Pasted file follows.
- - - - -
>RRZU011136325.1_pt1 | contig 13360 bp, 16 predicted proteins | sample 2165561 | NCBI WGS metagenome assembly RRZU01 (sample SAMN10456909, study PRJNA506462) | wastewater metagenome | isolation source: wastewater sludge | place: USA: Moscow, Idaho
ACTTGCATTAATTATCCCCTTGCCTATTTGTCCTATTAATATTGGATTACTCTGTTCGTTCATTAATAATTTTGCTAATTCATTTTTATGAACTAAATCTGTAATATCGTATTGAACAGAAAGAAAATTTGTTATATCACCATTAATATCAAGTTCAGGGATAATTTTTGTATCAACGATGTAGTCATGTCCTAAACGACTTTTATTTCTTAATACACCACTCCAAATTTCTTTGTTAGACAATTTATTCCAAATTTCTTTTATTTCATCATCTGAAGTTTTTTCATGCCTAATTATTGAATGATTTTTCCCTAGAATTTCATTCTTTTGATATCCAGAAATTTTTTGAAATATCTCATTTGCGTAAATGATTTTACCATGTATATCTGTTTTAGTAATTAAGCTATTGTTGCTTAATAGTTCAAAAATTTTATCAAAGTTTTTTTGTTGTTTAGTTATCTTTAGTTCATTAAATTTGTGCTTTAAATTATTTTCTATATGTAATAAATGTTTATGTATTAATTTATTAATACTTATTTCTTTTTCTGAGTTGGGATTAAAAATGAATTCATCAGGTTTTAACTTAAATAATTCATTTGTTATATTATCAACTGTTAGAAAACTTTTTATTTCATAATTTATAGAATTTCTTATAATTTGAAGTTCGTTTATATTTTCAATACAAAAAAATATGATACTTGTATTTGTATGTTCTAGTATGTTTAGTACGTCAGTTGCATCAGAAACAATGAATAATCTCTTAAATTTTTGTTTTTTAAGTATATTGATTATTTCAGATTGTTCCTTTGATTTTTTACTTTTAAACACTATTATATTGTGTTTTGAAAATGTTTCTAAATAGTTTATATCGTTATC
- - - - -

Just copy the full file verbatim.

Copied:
>RRZU011136325.1_pt1 | contig 13360 bp, 16 predicted proteins | sample 2165561 | NCBI WGS metagenome assembly RRZU01 (sample SAMN10456909, study PRJNA506462) | wastewater metagenome | isolation source: wastewater sludge | place: USA: Moscow, Idaho
ACTTGCATTAATTATCCCCTTGCCTATTTGTCCTATTAATATTGGATTACTCTGTTCGTTCATTAATAATTTTGCTAATTCATTTTTATGAACTAAATCTGTAATATCGTATTGAACAGAAAGAAAATTTGTTATATCACCATTAATATCAAGTTCAGGGATAATTTTTGTATCAACGATGTAGTCATGTCCTAAACGACTTTTATTTCTTAATACACCACTCCAAATTTCTTTGTTAGACAATTTATTCCAAATTTCTTTTATTTCATCATCTGAAGTTTTTTCATGCCTAATTATTGAATGATTTTTCCCTAGAATTTCATTCTTTTGATATCCAGAAATTTTTTGAAATATCTCATTTGCGTAAATGATTTTACCATGTATATCTGTTTTAGTAATTAAGCTATTGTTGCTTAATAGTTCAAAAATTTTATCAAAGTTTTTTTGTTGTTTAGTTATCTTTAGTTCATTAAATTTGTGCTTTAAATTATTTTCTATATGTAATAAATGTTTATGTATTAATTTATTAATACTTATTTCTTTTTCTGAGTTGGGATTAAAAATGAATTCATCAGGTTTTAACTTAAATAATTCATTTGTTATATTATCAACTGTTAGAAAACTTTTTATTTCATAATTTATAGAATTTCTTATAATTTGAAGTTCGTTTATATTTTCAATACAAAAAAATATGATACTTGTATTTGTATGTTCTAGTATGTTTAGTACGTCAGTTGCATCAGAAACAATGAATAATCTCTTAAATTTTTGTTTTTTAAGTATATTGATTATTTCAGATTGTTCCTTTGATTTTTTACTTTTAAACACTATTATATTGTGTTTTGAAAATGTTTCTAAATAGTTTATATCGTTATC